Julia Bramble from Demon, pictured with her cat Smudge. She said she suffered from stress during the Covid-19 lockdown
We had to home-school and I was worried about the children — would they graduate, how would Covid affect their end-of-term shows — not to mention the effect of the pandemic in general.
In addition, I was working on an NHS project and had to be on social media all the time listening to horror stories about health care and as a chair of governors at a school that had just had Ofsted in, I realise now the burden of stress had gone through the roof. I hadn’t known that humans can pass on their anxiety to their pets and felt bad about it, although I was more concerned that I wouldn’t be able to give Smudge the calm environment she was used to and needed.
The vet gave her some antibiotics, anti-inflammatory pills and pain relief to make her more comfortable, and I created a space for her on the landing upstairs with a new scratching post with a seat on it and water fountain for her — which she looked at but never used.
Thankfully, after about three weeks she was back to her normal, loving self.
Pets tend to show they’re stressed in ways similar to humans — not wanting to get out of bed in the morning, anxious behaviour when out and about, going off food. The change in cats is often startling. They can develop cystitis and colitis, pee in unusual places (such as your bed) and pull their own hair out, often ending up with bald bellies.
With dogs, it’s more about changes in behaviour — their tail between their legs, wanting to stay in, snapping at people and other animals and not settling in environments they’d normally be happy in.
Birds pluck out their own feathers and grind their beaks. Rabbits will stamp their feet. While hamsters will chew their bars to the point where their teeth are bleeding.
Vets have seen these behaviours increase in the past year or so and I do believe that pet stress is the next pandemic.
As stress may shorten the lives of dogs and cats, it’s important to identify it and get it under control. With dogs, we tend to excuse behaviours such as snapping and growling but you must never ignore it. It can quickly turn into an aggressive dog. If picked up early, it’s easier to deal with.
The same with separation anxiety — dogs destroying the house or howling when their owners leave them alone.
There has been an increase as animals got used to their owners working from home and were unsettled when they started leaving again. But we have to get on top of it otherwise rehoming centres will be full of dogs with this problem for the next ten years.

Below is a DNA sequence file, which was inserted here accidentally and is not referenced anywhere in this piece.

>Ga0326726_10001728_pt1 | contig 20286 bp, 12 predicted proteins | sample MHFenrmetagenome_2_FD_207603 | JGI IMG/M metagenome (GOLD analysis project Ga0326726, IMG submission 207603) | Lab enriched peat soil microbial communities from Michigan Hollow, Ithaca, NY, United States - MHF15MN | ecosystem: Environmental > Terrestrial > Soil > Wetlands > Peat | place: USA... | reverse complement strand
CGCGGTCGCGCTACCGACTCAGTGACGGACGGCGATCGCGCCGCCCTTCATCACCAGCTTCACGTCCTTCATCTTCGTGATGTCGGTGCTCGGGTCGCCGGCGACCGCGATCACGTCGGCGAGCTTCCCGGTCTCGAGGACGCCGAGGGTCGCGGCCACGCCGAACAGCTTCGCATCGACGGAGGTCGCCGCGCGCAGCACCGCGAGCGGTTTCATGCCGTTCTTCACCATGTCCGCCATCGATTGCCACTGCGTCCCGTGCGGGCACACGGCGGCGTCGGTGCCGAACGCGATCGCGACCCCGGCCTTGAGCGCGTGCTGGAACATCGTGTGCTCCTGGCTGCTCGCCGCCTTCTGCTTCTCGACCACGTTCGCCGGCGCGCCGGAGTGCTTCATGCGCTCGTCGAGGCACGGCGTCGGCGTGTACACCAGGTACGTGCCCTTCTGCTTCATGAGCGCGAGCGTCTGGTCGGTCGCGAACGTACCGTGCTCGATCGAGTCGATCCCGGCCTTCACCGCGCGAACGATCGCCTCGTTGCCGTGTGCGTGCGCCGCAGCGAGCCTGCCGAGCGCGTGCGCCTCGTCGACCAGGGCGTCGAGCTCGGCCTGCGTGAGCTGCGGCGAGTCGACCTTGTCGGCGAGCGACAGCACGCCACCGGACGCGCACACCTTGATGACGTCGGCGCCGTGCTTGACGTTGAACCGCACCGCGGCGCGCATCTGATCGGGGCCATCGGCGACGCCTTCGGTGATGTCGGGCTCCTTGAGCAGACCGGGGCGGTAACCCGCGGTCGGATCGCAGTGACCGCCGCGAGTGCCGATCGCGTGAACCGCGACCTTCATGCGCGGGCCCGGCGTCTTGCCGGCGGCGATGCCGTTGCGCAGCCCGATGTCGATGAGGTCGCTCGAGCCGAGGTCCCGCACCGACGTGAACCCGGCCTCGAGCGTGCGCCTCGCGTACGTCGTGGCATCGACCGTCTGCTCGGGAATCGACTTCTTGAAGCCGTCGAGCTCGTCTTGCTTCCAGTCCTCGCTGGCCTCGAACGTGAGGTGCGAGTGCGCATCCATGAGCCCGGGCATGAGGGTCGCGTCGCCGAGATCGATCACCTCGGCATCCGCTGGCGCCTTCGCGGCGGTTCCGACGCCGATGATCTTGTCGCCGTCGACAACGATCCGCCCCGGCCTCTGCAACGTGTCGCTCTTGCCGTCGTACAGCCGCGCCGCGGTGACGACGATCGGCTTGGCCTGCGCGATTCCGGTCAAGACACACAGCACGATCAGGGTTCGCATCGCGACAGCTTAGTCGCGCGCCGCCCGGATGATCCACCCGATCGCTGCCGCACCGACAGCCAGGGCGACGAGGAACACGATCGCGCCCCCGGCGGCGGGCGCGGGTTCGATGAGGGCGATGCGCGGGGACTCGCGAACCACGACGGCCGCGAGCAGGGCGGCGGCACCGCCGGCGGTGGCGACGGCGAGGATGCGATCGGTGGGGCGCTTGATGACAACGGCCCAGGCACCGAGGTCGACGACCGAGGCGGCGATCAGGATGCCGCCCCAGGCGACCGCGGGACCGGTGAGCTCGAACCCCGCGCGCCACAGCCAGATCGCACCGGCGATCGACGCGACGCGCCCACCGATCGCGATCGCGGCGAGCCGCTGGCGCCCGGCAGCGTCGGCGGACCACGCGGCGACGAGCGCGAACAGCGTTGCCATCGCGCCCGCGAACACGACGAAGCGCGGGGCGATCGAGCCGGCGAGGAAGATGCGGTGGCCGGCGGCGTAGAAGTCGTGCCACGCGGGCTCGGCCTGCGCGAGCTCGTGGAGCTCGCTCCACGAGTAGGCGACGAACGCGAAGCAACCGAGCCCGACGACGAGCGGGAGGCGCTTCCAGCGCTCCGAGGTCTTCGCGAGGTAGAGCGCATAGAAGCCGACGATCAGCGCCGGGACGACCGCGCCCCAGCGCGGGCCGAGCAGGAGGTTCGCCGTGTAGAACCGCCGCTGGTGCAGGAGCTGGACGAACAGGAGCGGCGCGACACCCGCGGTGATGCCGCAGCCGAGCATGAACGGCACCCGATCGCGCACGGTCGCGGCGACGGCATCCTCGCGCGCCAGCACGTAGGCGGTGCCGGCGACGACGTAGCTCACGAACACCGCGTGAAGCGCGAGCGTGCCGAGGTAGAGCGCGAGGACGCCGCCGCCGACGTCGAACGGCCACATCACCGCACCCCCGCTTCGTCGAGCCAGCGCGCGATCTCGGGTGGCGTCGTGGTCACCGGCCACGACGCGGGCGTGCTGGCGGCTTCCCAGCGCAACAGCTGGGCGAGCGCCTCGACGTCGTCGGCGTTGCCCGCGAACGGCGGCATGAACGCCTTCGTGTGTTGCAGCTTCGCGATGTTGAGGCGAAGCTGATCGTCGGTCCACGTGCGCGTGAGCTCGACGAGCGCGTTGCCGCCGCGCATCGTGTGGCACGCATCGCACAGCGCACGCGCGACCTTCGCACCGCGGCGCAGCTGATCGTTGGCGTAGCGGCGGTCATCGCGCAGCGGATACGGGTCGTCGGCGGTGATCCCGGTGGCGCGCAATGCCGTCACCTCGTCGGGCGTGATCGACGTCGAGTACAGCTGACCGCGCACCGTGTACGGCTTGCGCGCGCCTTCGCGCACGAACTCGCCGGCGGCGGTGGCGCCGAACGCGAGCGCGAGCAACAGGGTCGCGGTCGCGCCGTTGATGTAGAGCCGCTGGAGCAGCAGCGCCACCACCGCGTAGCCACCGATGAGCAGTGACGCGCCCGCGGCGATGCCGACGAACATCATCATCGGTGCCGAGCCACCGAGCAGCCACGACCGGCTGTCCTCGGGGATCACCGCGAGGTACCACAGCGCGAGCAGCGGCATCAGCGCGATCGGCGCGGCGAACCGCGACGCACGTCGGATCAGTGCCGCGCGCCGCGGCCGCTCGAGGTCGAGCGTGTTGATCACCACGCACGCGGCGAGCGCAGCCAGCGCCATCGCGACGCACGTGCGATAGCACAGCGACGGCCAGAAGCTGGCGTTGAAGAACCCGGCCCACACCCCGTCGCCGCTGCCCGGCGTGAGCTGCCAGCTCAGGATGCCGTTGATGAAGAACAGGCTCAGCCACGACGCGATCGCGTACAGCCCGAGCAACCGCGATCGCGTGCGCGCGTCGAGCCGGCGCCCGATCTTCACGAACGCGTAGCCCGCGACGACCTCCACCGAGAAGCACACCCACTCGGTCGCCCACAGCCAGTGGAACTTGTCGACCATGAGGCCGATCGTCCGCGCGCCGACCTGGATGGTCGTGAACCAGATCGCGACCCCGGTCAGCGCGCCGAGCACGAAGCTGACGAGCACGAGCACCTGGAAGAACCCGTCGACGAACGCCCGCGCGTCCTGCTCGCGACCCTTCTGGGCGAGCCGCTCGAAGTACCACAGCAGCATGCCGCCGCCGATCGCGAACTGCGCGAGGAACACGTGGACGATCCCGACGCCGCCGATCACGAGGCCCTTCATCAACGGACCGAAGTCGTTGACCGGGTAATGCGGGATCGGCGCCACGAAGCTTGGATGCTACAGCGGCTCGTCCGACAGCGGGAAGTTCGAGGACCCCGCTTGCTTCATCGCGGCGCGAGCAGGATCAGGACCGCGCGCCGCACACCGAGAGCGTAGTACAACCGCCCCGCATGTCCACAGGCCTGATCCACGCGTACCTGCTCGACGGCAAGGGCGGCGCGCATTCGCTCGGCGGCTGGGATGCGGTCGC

Did my worrying give my dog separation anxiety?
Amy De-Keyzer, 32, works for the RSPCA and lives in Suffolk with her husband and collie-cross Storm, six. She says:
Storm is such a lovely-natured dog, we’d be lost without him. But when we moved in March, it unsettled him.
Leading up to it had been a very difficult time anyway. There was a lot of stress during lockdown and I’m such a worrier I think he picked up on it.
Amy De-Keyzer from Needham Market, Suffolk, pictured with her dog Storm, believes her recent home move may have stressed out her pet
We used to be able to leave him alone for a few hours but now he doesn’t stop howling. We can see it all on the webcam and it distresses me as much as it does him. He doesn’t stop until we get home, so I don’t like leaving him now.
I’ve followed all the advice but it hasn’t worked and I feel frustrated. There have been times when I’ve been in tears. We’re about to start working with a behaviourist.
I know it will come right in the end. It’s all about being patient.
Another big concern is puppies showing aggression. A six-month-old cocker spaniel once tried to bite me. Puppies should not know those ‘swear words’, as I call them. The fact they do means they’re over-stressed and well on the way to becoming an aggressive dog.
So how can we change this situation? If you’re starting to see behaviour changes in your pet, ask yourself what has changed. Something will have. Then try to bring some routine back — always feed and walk at the same time —stick to it and make sure it’s constant. That’s the key.
If it’s a medical issue, see your vet. Otherwise, you need a behaviourist (Association of Pet Behaviour Counsellors, (apbc.org.uk).
If you get a puppy, make sure you socialise them. It’s so important to expose them to positive events, traffic, people and other animals in their first year or they will get stressed when you eventually do. And prepare them for being away from you. Find a safe space for them and leave them first for 60 seconds, then five minutes, building up slowly to when you can leave them for a few hours.
Another big thing for dogs is exercise — a tired dog is not an anxious dog. Pheromone diffusers and collars, which release calming hormones, are great, too.
When most people are told their pet’s problems are being caused by the owner’s stress, they are relieved. They know if they can sort themselves out things will fall into line. But remember that if your animal has an issue, it’s never too late to ask for help.
- The paperback version of The Secret Life Of A Vet by Dr Rory Cowlam is available now.